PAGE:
Soufriere shows signs of Amerindian occupation.
Until recently however, there was little evidence to show that they had been there in any numbers.
Now, the discovery of the terraces and carved rocks at Belfond and the exciting new find of the petroglyph near Jalousie indicate that Soufriere was perhaps one of the most important sites of all.
After the Amerindians, the first permanent settlers to arrive were the French who came around the end of the 17th Century.
Already well-established in Martinique, the realized that the rich fertile soil of Soufriere would be ideal for farming.
In 1746, Soufriere was, officially recognized by France, as Saint Lucia’s first town.
The island changed hands fourteen times between the British and the French but these early estates remained largely in the lands of descendants of these French immigrants.
They brought in slaves from Africa to work the land.
Large areas of land were cleared to plant crop like cotton and tobacco to be sold and shipped overseas.
Sugar was introduced later and soon became the most important crop.
In 1838 Emancipation freed the slaves and they were able to own their own property and land.
Many however, continued to work on the estates where they had once been slaves.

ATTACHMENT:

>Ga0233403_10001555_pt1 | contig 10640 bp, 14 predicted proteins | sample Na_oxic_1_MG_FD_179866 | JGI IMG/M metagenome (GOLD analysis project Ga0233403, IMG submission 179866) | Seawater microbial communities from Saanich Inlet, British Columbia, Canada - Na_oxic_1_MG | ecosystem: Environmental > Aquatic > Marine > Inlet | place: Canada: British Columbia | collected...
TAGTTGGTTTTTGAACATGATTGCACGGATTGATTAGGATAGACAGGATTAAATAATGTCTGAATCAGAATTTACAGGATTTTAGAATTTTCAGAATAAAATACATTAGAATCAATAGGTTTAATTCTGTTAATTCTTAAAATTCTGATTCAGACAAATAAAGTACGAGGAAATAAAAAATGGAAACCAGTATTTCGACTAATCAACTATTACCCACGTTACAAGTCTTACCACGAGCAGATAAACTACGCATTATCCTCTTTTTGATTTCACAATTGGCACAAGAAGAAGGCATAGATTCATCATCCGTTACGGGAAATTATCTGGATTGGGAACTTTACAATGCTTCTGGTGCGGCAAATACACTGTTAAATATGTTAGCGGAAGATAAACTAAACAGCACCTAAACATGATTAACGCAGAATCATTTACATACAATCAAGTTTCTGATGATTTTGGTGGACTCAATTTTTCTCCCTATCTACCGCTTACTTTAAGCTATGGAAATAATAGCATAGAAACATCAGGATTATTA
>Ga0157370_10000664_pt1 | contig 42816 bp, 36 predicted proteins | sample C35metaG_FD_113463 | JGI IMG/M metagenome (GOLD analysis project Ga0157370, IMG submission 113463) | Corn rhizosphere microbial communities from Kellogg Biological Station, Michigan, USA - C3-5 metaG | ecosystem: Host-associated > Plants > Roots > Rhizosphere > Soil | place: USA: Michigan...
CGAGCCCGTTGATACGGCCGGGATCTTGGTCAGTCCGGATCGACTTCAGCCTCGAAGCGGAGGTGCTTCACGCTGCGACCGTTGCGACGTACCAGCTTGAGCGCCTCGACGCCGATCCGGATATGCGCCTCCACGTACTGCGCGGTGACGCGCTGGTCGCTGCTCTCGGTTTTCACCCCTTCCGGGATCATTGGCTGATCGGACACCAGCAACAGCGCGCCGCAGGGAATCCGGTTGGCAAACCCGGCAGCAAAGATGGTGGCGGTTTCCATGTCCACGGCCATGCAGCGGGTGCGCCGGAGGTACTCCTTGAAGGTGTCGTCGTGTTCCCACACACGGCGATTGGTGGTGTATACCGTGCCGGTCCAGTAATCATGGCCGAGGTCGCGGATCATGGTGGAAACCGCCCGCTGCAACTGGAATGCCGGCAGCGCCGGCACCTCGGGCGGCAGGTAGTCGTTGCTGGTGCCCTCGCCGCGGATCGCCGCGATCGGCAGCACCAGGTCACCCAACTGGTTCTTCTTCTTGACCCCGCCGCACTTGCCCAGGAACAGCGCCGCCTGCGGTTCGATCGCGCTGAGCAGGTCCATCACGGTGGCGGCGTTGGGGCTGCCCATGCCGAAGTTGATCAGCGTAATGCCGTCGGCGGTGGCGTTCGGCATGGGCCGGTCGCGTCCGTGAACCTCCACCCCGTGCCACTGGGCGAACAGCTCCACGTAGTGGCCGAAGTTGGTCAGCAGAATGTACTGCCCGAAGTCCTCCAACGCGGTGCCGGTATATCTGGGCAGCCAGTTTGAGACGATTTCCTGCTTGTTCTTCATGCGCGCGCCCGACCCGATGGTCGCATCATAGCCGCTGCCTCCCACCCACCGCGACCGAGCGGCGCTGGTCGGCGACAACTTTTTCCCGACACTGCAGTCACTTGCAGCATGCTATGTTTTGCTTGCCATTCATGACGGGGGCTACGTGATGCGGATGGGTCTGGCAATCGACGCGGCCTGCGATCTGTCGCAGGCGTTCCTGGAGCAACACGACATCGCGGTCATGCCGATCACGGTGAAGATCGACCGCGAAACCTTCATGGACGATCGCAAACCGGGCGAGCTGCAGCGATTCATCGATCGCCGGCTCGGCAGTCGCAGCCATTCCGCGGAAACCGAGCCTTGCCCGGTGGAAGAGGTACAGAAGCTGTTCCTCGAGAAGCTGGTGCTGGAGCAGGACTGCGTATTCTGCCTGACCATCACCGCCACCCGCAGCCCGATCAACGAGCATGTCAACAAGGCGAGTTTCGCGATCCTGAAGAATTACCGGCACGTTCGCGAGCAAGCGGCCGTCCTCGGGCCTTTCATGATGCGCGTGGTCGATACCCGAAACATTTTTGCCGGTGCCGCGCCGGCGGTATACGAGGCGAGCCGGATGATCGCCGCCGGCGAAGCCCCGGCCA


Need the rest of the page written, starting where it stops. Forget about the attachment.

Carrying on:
The French Revolution
With the last years of that century came the French Revolution,
Its effects were felt throughout the French Antilles.
In Martinique and Guadeloupe, many royalist were beheaded.
It is said that the ship carrying the guillotine sailed into Soufriere Bay.
The awesome machine was taken ashore and set up in Town Square in front of the church, to continue its work.
The revolutionaries declared that slavery in the French islands was at an end.
But under Napoleon slavery was reintroduced.
British took the island again.
Many of the freed slaves, as well as French soldiers who had deserted, took to the hills.
From their hideouts they organized raids on the town.
They destroyed or damaged many buildings including the baths on the Diamond Estate.
During Soufriere’s history, the town has been shaken by storms many times.
There was the Great Hurricane of 1780, followed by others in 1817, 1831 and 1898.
In 1839 an earthquake shown down the church steeple and more recently in 1955, half the town was destroyed by fire.
Hurricane Allen in 1980 was another blow and in 1991, Yokahu woke up and gave the island a good shake to remind people that he was still around.
Famous Saint Lucians
Some famous Saint Lucians have come from the town of Soufriere.
Josephine Tascher de la Pagerie, who spent most of her childhood in Soufriere became Empress of France, Dr Beausoliel, the islands first doctor came from Soufriere, R Belizaire, wrote Saint Lucia’s first georgraphy book.
Also Queen Elizabeth II, when she set foot on Saint Lucian soil for the first time in 1966, she landed, not in Castries
but on the Soufriere Jetty.
In spite of all these upheavals, Soufriere continues to grow.
It will never be the island’s capital but it has produced men who have been important in the fields of law, commerce and politics.
Towards the end of George Charles’ long term as Prime Minister of Saint Lucia more than half of the House of Assembly were Soufriere men, including him.
Soufriere is still a centre for agriculture but tourism has gained equal importance.